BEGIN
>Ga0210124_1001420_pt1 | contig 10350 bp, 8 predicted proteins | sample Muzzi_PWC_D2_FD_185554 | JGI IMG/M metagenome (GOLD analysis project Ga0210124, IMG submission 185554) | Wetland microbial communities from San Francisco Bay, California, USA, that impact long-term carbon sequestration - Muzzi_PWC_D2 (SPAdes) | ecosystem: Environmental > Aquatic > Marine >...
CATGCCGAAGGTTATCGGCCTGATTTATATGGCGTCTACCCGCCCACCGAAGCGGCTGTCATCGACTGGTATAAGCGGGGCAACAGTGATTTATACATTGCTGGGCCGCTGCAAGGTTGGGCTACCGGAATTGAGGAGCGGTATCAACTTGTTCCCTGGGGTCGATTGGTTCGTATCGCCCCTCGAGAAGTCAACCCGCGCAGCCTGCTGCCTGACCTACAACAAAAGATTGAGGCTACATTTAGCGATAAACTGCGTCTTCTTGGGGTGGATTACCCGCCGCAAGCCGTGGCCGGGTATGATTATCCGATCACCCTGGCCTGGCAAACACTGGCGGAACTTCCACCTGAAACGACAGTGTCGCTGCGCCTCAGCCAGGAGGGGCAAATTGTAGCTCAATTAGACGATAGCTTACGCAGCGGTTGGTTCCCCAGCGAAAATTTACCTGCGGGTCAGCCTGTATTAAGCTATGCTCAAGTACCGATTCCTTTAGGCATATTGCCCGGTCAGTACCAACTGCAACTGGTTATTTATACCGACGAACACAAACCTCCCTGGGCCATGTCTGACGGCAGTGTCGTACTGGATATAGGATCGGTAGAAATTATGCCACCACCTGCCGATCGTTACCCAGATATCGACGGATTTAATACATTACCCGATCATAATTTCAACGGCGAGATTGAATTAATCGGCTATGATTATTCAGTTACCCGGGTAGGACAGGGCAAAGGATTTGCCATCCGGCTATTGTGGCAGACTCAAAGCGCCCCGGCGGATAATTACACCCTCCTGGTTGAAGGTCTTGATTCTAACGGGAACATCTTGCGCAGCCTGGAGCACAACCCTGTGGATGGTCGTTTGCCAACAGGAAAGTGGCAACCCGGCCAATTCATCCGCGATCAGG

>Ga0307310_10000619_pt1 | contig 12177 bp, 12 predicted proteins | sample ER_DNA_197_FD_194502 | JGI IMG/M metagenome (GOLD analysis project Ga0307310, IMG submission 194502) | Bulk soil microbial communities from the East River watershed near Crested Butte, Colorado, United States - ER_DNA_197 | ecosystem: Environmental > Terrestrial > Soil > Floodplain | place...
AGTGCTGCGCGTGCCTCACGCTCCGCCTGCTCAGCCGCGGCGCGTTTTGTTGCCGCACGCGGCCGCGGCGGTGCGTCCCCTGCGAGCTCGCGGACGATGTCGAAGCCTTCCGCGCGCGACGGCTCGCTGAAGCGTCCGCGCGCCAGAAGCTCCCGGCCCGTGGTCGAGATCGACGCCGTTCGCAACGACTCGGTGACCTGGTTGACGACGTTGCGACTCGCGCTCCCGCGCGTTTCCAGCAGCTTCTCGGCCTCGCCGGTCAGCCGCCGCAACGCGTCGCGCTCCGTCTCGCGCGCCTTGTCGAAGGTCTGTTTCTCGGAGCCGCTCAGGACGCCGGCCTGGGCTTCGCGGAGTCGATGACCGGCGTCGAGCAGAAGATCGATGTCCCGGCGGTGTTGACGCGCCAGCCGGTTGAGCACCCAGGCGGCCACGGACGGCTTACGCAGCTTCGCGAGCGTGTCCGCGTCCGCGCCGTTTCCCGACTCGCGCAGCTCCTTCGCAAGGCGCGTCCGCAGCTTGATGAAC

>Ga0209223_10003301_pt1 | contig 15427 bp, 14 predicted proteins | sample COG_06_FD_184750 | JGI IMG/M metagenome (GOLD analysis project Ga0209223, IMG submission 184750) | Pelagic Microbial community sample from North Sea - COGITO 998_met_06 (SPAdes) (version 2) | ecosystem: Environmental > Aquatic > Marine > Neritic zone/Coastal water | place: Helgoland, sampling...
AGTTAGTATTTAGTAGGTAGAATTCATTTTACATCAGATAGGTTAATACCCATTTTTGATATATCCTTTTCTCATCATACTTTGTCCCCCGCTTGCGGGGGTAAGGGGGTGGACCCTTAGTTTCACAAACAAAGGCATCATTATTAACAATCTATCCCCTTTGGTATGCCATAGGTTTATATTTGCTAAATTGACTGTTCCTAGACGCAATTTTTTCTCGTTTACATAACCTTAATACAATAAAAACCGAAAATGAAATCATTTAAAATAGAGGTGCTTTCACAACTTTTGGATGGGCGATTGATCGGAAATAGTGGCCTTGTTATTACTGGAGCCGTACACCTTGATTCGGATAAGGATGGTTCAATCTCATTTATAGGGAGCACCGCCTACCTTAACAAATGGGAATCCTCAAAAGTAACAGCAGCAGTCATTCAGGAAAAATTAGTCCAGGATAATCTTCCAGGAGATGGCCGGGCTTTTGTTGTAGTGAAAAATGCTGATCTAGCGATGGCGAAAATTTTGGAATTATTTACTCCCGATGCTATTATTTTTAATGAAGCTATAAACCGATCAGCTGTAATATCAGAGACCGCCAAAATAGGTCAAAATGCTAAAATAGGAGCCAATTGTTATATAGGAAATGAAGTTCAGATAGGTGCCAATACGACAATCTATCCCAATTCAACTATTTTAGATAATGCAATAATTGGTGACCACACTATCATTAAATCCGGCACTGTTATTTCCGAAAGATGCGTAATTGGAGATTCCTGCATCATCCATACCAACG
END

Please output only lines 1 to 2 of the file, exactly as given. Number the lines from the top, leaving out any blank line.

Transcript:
>Ga0210124_1001420_pt1 | contig 10350 bp, 8 predicted proteins | sample Muzzi_PWC_D2_FD_185554 | JGI IMG/M metagenome (GOLD analysis project Ga0210124, IMG submission 185554) | Wetland microbial communities from San Francisco Bay, California, USA, that impact long-term carbon sequestration - Muzzi_PWC_D2 (SPAdes) | ecosystem: Environmental > Aquatic > Marine >...
CATGCCGAAGGTTATCGGCCTGATTTATATGGCGTCTACCCGCCCACCGAAGCGGCTGTCATCGACTGGTATAAGCGGGGCAACAGTGATTTATACATTGCTGGGCCGCTGCAAGGTTGGGCTACCGGAATTGAGGAGCGGTATCAACTTGTTCCCTGGGGTCGATTGGTTCGTATCGCCCCTCGAGAAGTCAACCCGCGCAGCCTGCTGCCTGACCTACAACAAAAGATTGAGGCTACATTTAGCGATAAACTGCGTCTTCTTGGGGTGGATTACCCGCCGCAAGCCGTGGCCGGGTATGATTATCCGATCACCCTGGCCTGGCAAACACTGGCGGAACTTCCACCTGAAACGACAGTGTCGCTGCGCCTCAGCCAGGAGGGGCAAATTGTAGCTCAATTAGACGATAGCTTACGCAGCGGTTGGTTCCCCAGCGAAAATTTACCTGCGGGTCAGCCTGTATTAAGCTATGCTCAAGTACCGATTCCTTTAGGCATATTGCCCGGTCAGTACCAACTGCAACTGGTTATTTATACCGACGAACACAAACCTCCCTGGGCCATGTCTGACGGCAGTGTCGTACTGGATATAGGATCGGTAGAAATTATGCCACCACCTGCCGATCGTTACCCAGATATCGACGGATTTAATACATTACCCGATCATAATTTCAACGGCGAGATTGAATTAATCGGCTATGATTATTCAGTTACCCGGGTAGGACAGGGCAAAGGATTTGCCATCCGGCTATTGTGGCAGACTCAAAGCGCCCCGGCGGATAATTACACCCTCCTGGTTGAAGGTCTTGATTCTAACGGGAACATCTTGCGCAGCCTGGAGCACAACCCTGTGGATGGTCGTTTGCCAACAGGAAAGTGGCAACCCGGCCAATTCATCCGCGATCAGG